Cats and humans don’t exactly have the same biological makeup. Nevertheless, there are notable similarities in certain aspects. For one thing, we know that cats can also get tired and sick, though not necessarily with the same human-like causes, triggers, and symptoms.
You might have also encountered your cat sneezing or coughing, but that’s another topic altogether. Meanwhile, have you ever heard your cat get hiccups or something similar to it?
The fact is, like humans, cats can get hiccups too. And if hiccups in humans are generally not a cause for concern, does the same apply to cats? How do we know if it’s just normal or if we need to consult a vet about it?
What cat hiccups actually are
When do cats get hiccups and what exactly is it? Just like with humans, hiccups in cats are also a result of an involuntary contraction of the diaphragm while the glottis blocks the passage of the air, which then produces a ‘hic’ sound. With cats, it may sometimes sound like a gulp or chirp.
So how and why does this happen in cats? Similar to humans, the most common reason is when a cat eats too fast or too much.
So if you notice your cat gets hiccups after eating or drinking, this might be the reason. Because cats have a tendency to not chew what they eat properly, it may result in them swallowing additional air that leads to diaphragm spasms.
Another common cause of cat hiccups is hairballs. When your cat has a hairball in their throat, they may try to expel it, leading to an irritation in their diaphragm that can cause the occurrence of hiccups or even vomiting.
Naturally, hiccups shouldn’t exceed a day and generally go away on their own without the need for treatment.
When to worry
Occasional hiccups in cats are just normal. However, if your cat has hiccups that last for a long period of time, most especially if your cat is a senior, it may be secondary to a more serious condition such as asthma, heart disease, tumors, certain parasites, food allergies, and ingestion of a foreign body.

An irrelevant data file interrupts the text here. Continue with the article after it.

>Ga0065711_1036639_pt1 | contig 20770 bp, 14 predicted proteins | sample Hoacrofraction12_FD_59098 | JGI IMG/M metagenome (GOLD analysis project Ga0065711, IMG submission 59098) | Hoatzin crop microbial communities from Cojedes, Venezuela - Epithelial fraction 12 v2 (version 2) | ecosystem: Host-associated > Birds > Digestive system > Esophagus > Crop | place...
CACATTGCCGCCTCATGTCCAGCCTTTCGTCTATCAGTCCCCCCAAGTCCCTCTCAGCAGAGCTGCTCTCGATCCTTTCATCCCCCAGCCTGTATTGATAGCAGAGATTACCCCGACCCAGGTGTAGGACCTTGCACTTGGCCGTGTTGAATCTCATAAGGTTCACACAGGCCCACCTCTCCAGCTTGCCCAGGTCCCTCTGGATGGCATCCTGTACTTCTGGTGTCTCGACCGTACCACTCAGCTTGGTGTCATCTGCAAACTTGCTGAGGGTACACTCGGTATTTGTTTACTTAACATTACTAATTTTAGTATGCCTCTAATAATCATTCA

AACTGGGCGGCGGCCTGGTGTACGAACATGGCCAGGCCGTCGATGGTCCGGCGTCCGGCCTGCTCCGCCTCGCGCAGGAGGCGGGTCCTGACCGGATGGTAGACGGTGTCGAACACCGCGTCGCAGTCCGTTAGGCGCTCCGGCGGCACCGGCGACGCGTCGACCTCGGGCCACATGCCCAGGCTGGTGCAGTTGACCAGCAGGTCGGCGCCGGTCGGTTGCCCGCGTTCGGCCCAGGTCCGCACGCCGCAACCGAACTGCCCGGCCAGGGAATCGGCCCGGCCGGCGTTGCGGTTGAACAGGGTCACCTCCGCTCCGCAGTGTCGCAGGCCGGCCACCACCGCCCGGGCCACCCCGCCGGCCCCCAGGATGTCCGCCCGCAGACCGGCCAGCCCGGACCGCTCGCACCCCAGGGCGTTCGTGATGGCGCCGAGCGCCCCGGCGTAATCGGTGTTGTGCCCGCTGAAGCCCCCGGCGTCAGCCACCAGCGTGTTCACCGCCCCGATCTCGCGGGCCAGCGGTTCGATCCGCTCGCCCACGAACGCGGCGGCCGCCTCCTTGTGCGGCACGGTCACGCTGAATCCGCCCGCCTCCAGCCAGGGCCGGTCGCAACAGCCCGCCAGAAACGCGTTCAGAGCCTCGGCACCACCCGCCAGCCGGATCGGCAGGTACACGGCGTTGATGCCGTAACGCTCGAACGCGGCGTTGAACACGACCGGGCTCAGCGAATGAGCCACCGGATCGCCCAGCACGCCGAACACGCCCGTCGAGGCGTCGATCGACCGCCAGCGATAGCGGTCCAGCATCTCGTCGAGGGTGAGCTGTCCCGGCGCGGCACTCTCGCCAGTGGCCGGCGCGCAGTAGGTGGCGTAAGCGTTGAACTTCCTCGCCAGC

Read more: A-Choosing Animals Over Allergies: How to Alleviate Symptoms
As a precaution, if the hiccups seem to be going on for more than a day or if it happens quite frequently, it’s best to consult with your veterinarian for a proper diagnosis.
How to address it
When it comes to relieving your cat’s hiccups, there are some remedies if hiccups happen due to their water and food intake. These include:
• Make sure that your cat has enough food and water available throughout the day (better if they have access to running water for easy drinking and never force them to eat or drink);
• Provide a relaxing environment where your cat can have some peace and quiet. Do note however that trying out too many home remedies might include risks, so it is best to consult with your vet first.
• According to research, if the hiccups are caused by overeating, a way to prevent this is by feeding your cat small portions throughout the day. Another option is to raise their food bowl in a way that they’ll make more effort to reach it, thus helping them eat slower.
Another option is to place an object or toy inside your furry friend’s food bowl which can help them eat slower. However, make sure that the object is not a choking hazard / is big enough not to be swallowed.
• On the other hand, if the hiccups seem to be due to hairballs, try a different diet that will help reduce hairballs but remember to consult with your vet first before making a change in your pet’s diet.
Online Vet & Emergency Fund
Having the chance to talk to a certified vet at any time of the day and wherever we may be would truly benefit us pet parents, wouldn’t it? Thankfully, services such as online vets are now within reach to make it more convenient and stress-free for both pet parents and pets.
A good example is Petcube’s Online Vet service that provides 24/7 access to certified vets, with real-time chats and follow-ups as well as personal vet care at a cost-effective rate.
Whether you want to consult about your cat’s hiccups or something more serious, Online Vet provides much support for your peace of mind.
On the other hand, having a pet emergency fund is something that would definitely help during pet emergency cases. Not worrying about the expenses whenever our pet gets sick would really help in being able to direct our full attention to caring for our pet during such time.
Petcube’s Pet Emergency Fund offers all that and more. With the said service, not only are you able to secure funds for veterinary expenses, but you also get to have access to Online Vet, to be able to consult with certified vets all throughout the process.
Read more: What To Expect From An Online Vet Visit
If your cat hiccups after eating, do you need to change their diet?
Not necessarily. It’s one option, but there’s also an alternative approach – try feeding your cat the same food but in small portions throughout the day. That way, they eat slower which prevents hiccups due to overeating.
How to tell if your cat has hiccups?
While the hiccups that we, humans, are more familiar with have a ‘hic’ sound, cat hiccups may sometimes sound like a chirp or gulp.
Why do cats get hiccups?
With cats, among the usual scenarios, are: 1) when they overeat or eat/drink too fast; 2) when they get hairballs. If, however, the hiccups happen for long periods / more frequently, it may be due to another health condition so it’s best to consult with a vet if this happens to your cat.